Is my yard dying?! – drought stress and your lawn

Is My Yard Dying?! – Drought Stress And Your Lawn

OMG, It is hot in Texas!

With area temperatures consistently reaching 110° F, everyone is at risk of becoming a victim of a heat-related illness. Because your lawn is an organism, it too can become stressed from high temperatures. Unfortunately, it’s impossible to bring your yard into the air conditioning. So instead, we’ll need to do some things to minimize drought and lawn stress and to prevent losing all of the progress made this past spring.

How Heat and Drought Stress Impact Your Lawn

IDENTIFYING TAKE-ALL ROOT ROT
 Credit: igrow.org

First things first, let’s remember that drought stress is a temporary condition. Like the human body, grass will enter a coma-like state (dormancy) to protect itself from injury or extreme stress. The grass turning a yellowish-brown color is the most common indicator of dormancy; grass that turns a grayish color is dead. The good news is that once its environment has stabilized, grass will awaken to grow healthy and strong again.

Secondly, be aware that watering does not protect your lawn against dormancy; however, it does keep your grass alive. The crown of your grass can survive up to 3 weeks without water. It only takes as little as .2” (two-tenths of an inch) of rainfall or irrigation to rehydrate and keep the crown alive. This means that if you’re watering your lawn with any frequency, it will stay alive even though it shows signs of stress.

How to Relieve Drought Stress

Here are a few key things you can do to help your lawn before or after heat stress.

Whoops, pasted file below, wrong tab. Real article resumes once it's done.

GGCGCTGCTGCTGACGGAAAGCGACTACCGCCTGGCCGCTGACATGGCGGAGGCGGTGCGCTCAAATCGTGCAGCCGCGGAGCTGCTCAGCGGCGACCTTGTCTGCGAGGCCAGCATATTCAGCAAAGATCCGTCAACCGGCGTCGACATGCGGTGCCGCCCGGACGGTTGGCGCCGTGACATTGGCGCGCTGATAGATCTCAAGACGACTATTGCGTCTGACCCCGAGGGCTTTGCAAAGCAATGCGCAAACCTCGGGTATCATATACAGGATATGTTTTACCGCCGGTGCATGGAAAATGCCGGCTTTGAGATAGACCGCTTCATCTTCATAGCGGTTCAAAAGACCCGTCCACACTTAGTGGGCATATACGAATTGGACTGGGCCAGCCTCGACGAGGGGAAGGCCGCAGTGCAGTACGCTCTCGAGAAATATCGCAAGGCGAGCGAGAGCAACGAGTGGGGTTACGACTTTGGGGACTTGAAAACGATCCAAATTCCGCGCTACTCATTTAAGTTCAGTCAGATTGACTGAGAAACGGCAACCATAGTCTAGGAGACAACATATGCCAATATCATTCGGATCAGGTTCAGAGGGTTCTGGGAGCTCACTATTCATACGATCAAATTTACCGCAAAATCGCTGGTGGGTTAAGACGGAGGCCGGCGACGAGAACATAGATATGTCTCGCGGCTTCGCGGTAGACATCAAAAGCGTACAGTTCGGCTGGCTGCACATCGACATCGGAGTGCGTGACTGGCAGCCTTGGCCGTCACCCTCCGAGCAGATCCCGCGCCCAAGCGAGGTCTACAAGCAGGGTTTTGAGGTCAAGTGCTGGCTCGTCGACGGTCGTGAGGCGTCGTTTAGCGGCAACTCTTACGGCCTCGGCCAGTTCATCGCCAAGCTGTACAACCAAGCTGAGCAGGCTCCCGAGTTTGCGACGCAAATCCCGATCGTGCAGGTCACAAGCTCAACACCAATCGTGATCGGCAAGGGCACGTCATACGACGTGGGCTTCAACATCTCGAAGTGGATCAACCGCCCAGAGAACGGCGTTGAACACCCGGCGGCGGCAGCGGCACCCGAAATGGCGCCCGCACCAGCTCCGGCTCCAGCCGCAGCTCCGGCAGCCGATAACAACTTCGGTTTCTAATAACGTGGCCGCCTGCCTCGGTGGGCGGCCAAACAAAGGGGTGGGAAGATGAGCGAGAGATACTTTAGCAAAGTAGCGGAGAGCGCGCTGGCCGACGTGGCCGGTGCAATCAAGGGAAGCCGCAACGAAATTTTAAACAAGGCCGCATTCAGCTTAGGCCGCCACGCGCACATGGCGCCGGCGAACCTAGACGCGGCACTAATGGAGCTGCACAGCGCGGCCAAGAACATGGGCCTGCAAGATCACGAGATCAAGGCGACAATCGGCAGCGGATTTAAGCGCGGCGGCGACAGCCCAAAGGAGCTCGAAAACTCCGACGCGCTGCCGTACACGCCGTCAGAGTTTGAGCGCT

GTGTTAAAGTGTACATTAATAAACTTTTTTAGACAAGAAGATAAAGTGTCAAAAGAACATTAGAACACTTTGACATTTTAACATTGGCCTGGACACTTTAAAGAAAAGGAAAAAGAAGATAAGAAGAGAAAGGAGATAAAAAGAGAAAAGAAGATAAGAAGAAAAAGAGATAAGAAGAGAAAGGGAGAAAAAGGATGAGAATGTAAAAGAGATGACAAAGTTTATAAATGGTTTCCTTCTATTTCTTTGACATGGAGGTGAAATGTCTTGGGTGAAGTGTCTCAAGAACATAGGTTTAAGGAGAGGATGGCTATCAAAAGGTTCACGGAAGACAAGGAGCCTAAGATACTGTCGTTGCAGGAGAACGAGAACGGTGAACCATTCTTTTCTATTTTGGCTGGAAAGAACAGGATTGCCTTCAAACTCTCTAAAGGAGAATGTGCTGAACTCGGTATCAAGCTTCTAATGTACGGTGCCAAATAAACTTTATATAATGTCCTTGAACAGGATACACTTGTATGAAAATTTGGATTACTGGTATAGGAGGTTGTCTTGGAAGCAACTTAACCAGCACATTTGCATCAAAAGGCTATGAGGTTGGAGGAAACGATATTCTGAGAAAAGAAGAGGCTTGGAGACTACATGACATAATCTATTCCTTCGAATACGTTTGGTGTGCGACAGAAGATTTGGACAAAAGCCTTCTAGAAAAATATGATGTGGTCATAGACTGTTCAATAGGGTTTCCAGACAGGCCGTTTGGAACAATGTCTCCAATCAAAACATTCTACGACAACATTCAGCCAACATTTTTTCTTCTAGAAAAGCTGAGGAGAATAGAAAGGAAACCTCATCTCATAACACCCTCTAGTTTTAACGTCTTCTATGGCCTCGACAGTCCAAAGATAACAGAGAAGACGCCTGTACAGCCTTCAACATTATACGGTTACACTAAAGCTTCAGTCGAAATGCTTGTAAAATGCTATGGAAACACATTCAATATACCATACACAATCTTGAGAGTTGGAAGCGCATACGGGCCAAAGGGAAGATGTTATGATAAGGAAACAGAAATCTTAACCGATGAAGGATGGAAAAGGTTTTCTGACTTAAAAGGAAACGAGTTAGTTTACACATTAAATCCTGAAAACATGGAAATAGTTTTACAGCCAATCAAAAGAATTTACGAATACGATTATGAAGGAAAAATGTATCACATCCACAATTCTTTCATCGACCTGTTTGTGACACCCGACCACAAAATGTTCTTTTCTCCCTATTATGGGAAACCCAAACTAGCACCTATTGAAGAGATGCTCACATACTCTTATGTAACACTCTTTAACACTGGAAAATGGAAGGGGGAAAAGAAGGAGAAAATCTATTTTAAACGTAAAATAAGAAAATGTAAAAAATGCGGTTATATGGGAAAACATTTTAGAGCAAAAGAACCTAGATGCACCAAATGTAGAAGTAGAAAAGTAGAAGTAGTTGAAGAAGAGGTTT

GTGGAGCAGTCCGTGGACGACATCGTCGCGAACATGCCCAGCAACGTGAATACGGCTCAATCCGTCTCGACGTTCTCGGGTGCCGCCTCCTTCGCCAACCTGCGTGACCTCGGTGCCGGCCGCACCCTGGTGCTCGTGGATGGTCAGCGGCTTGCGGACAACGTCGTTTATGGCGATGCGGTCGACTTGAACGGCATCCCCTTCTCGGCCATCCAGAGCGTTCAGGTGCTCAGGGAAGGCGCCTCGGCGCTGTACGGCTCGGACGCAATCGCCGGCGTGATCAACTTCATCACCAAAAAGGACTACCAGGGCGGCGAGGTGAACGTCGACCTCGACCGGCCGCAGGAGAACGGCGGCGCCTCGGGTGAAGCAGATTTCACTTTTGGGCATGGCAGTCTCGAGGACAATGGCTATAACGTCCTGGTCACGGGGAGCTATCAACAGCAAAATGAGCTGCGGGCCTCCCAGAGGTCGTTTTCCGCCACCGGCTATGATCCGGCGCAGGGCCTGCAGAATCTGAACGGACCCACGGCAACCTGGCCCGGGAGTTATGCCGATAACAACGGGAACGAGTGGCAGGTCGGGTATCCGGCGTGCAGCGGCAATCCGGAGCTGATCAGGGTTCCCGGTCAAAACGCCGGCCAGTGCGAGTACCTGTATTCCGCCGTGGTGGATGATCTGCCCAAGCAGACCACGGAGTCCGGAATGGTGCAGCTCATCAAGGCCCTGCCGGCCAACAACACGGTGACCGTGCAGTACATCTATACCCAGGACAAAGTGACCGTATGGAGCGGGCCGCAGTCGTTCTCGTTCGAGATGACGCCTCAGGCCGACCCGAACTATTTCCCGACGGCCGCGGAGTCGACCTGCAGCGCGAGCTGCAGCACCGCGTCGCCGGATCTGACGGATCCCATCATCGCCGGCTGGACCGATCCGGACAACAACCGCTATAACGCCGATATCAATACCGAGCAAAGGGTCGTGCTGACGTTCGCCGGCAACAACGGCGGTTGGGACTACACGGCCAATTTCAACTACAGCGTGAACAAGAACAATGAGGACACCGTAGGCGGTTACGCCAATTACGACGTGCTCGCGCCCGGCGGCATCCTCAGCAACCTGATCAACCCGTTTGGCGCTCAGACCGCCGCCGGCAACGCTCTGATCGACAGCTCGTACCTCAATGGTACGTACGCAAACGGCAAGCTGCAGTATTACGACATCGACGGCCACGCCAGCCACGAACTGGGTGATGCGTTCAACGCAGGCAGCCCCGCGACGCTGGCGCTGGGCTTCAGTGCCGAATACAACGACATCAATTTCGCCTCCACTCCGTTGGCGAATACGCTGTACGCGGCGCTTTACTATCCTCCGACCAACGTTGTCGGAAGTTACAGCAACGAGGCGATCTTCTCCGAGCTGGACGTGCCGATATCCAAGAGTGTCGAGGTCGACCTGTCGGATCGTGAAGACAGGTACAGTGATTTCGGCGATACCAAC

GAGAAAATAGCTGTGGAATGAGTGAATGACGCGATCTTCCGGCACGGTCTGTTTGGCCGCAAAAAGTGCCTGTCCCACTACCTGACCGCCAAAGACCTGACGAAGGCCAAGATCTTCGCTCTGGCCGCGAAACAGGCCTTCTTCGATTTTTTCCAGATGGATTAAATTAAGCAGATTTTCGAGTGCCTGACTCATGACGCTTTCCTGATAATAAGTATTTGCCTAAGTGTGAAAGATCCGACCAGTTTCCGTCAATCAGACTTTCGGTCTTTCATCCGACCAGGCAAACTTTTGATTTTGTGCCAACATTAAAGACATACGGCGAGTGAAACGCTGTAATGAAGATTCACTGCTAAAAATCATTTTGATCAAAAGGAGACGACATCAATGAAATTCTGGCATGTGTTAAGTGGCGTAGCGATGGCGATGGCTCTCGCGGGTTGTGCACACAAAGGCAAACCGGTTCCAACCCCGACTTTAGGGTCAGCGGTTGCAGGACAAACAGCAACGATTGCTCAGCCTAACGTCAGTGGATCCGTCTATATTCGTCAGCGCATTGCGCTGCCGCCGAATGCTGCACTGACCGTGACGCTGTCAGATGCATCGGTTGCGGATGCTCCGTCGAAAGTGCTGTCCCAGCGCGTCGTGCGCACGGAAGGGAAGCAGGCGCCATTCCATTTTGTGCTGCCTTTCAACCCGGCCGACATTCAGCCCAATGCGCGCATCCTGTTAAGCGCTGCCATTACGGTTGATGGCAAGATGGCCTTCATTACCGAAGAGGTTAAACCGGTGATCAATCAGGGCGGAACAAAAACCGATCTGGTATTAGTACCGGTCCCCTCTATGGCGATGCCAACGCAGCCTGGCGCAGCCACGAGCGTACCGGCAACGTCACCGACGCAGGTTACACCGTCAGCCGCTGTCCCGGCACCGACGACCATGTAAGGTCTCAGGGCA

Make sure you’re mowing your lawn at a higher setting. At this time of year, the higher cut encourages deeper root growth. The optimal height, for a lawn suffering from heat stress, is around 3 to 4 inches in height.
Give your yard about 1 inch of water each week. If you are using an irrigation system, space the watering over 2 to 4 cycles. Your grass will absorb more water this way. Slightly increasing your watering, being careful not to overwater, will help the grass, but do not be alarmed if the grass does not green up immediately. Refrain from overwatering the lawn as it can have a negative impact on the grass.
Finally, be patient. If you follow everything discussed here, your yard will recover in time.
In summary, if your lawn is showing signs of stress, it does not mean it is dead. The best thing you can do is to mow at a higher setting and water at set intervals. If you have any further questions or want a heat stress diagnosis, ask your lawn care specialist. Have a safe summer and remember to look after each other.

Further Reading: Late-Summer Lawn Watering Guidelines | Summer Lawn Stress | Irrigation Management For The Summer